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American Catholic Philosophical Quarterly

Volume 82, Issue 4, Fall 2008

Dionysius

Ben Schomakers
Pages 593-618
DOI: 10.5840/acpq200882446

The Nature of Distance
Neoplatonic and Dionysian Versions of Negative Theology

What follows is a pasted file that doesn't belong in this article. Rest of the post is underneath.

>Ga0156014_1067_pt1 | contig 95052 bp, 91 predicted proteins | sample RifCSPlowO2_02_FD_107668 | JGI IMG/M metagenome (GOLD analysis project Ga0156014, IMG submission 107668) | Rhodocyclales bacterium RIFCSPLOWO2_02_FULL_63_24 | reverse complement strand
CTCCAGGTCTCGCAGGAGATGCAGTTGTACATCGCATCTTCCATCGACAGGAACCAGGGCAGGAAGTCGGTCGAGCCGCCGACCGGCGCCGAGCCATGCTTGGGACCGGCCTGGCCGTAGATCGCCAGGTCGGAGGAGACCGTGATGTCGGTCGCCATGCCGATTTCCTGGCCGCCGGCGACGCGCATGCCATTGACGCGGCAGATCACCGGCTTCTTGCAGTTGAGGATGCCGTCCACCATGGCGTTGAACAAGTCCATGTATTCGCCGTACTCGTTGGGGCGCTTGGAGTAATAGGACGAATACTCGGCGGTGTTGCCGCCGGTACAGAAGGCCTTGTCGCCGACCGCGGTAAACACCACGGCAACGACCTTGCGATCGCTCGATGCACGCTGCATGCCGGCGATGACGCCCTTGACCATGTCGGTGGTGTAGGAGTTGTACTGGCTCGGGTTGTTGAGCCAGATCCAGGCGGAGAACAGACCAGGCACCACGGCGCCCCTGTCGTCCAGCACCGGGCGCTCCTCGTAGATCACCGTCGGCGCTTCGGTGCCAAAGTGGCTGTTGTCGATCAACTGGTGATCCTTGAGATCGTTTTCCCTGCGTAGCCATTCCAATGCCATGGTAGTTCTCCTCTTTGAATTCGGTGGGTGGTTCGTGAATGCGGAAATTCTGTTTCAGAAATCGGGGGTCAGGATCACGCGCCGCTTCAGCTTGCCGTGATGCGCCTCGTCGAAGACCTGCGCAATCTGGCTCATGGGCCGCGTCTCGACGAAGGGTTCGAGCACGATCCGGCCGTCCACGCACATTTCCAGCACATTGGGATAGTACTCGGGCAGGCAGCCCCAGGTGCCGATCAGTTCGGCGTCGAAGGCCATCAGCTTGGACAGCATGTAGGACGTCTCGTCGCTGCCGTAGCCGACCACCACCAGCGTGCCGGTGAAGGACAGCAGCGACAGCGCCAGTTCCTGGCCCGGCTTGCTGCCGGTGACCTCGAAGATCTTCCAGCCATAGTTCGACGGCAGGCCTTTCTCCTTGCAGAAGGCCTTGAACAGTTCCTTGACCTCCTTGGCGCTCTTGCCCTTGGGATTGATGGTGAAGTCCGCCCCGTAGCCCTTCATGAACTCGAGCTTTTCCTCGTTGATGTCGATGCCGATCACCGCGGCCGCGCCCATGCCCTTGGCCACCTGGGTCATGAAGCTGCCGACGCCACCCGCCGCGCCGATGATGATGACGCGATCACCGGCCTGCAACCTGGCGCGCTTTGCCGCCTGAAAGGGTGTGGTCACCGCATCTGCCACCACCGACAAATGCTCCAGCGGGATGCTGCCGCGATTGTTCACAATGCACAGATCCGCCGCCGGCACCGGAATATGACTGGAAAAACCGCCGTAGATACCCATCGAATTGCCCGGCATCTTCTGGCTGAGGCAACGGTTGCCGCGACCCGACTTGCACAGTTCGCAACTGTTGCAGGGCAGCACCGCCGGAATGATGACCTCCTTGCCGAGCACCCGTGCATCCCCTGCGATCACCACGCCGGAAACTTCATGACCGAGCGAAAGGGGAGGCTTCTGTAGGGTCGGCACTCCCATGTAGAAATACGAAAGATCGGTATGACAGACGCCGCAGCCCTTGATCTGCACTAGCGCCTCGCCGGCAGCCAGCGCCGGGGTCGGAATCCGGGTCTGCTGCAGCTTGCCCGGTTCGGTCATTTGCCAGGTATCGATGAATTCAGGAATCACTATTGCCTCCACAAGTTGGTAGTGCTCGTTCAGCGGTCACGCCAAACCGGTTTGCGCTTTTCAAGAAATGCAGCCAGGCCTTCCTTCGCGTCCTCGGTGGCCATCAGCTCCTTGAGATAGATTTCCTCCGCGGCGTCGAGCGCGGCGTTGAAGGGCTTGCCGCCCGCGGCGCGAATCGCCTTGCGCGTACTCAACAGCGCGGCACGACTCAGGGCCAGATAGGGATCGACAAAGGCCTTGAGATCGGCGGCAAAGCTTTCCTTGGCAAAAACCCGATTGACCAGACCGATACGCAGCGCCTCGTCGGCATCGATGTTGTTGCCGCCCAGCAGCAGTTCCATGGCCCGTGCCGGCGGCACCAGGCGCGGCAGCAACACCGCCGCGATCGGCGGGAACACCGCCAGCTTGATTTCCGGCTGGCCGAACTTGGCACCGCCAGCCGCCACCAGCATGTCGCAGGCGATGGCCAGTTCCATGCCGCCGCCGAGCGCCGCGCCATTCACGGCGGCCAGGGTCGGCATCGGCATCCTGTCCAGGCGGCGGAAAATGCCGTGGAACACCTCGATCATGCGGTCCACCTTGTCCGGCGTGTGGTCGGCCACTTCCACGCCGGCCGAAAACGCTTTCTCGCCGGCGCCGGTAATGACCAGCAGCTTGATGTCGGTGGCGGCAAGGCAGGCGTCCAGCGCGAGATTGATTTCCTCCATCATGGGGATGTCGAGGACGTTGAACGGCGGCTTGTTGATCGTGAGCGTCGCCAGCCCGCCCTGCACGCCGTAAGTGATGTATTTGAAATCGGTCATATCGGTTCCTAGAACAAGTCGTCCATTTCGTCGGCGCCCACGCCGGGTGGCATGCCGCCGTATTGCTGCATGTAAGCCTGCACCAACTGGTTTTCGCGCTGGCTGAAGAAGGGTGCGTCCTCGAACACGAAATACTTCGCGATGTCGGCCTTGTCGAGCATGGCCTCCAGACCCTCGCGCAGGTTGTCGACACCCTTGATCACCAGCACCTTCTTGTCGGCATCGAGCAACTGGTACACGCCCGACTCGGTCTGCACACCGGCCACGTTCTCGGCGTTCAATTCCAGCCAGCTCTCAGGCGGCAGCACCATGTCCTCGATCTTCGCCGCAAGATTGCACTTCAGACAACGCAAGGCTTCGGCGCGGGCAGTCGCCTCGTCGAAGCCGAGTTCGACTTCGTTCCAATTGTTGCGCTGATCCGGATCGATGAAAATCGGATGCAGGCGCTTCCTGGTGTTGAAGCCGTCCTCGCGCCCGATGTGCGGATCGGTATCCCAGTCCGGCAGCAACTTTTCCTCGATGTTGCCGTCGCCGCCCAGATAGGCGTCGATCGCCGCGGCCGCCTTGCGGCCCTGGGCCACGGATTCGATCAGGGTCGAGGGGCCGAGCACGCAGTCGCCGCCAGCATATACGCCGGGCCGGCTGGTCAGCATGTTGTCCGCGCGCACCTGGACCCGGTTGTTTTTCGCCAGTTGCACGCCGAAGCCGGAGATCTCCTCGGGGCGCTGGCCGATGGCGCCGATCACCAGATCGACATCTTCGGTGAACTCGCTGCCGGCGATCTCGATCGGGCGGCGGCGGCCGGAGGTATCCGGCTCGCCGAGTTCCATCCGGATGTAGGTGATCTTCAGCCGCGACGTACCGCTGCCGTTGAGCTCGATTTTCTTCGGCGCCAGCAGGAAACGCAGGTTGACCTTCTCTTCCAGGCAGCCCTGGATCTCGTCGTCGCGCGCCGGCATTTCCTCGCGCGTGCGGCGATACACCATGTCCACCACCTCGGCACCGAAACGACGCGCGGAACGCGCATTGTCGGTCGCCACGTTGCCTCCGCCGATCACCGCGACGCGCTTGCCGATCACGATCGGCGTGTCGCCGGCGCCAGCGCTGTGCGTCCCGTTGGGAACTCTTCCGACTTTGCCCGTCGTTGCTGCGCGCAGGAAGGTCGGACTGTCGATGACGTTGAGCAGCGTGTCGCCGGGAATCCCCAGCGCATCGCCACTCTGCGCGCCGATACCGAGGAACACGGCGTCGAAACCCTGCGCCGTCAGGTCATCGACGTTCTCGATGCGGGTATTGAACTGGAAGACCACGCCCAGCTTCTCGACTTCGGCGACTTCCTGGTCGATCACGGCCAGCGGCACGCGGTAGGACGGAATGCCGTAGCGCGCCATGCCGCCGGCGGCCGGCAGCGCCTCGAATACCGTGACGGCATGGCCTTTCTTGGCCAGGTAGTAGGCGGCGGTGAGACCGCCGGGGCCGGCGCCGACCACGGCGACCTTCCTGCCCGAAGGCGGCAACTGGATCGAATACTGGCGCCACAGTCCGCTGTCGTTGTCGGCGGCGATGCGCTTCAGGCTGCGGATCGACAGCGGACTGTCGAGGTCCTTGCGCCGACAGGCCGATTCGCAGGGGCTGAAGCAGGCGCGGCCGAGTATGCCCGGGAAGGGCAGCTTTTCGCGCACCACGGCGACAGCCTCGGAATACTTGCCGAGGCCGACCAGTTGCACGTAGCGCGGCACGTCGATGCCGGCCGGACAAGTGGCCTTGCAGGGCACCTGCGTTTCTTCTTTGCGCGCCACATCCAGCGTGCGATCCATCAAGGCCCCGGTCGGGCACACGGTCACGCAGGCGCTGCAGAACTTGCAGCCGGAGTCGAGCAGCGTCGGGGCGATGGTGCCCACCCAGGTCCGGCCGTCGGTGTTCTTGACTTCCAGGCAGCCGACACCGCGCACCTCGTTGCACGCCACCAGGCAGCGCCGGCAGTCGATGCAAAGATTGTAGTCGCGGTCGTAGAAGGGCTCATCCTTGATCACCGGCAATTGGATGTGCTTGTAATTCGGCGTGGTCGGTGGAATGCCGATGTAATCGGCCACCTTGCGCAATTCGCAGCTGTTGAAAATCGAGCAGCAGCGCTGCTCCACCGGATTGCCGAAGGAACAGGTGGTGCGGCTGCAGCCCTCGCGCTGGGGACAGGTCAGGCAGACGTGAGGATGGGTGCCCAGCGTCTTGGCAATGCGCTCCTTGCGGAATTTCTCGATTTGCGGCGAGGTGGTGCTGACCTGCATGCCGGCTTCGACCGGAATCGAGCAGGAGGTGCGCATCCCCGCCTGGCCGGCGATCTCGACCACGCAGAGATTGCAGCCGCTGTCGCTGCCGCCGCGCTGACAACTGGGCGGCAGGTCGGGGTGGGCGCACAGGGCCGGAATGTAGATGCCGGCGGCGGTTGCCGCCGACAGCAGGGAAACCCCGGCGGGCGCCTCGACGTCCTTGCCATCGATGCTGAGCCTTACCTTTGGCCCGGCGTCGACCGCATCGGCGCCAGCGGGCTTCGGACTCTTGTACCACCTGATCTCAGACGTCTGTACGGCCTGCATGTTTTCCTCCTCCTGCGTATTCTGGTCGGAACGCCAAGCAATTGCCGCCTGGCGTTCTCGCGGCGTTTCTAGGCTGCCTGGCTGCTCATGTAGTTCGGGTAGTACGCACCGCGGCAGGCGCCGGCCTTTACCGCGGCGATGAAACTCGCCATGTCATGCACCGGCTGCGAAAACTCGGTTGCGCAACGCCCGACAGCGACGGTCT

In their attempts to come know the first principle of reality, the One, the Neoplatonic philosophers employ a negative theological approach. In the case of Plotinus, this approach can be described as a “taking away” (aphairesis): as the One is in its purity present to the soul, the task of the soul consists in taking away—that is, removing—all positive approaches. The case of Proclus is different as he departs from a different metaphysical presupposition: taking away will not work, because the One as it is remains distant from the soul. Instead he pleads for an approach by means of negations (apophaseis), which ought to awaken our awareness of the totally different character of the trace of the One in us, but can never lead to an experience of the One as it is. The two approaches function in different metaphysical contexts. Hence it may be surprising that Pseudo-Dionysius, a keen reader not only of Proclus but also of Plotinus, invokes both approaches and thinks them reconcilable. This essay attempts to describe the nature of this compatibility and to reconstruct the metaphysical context that it presupposes.

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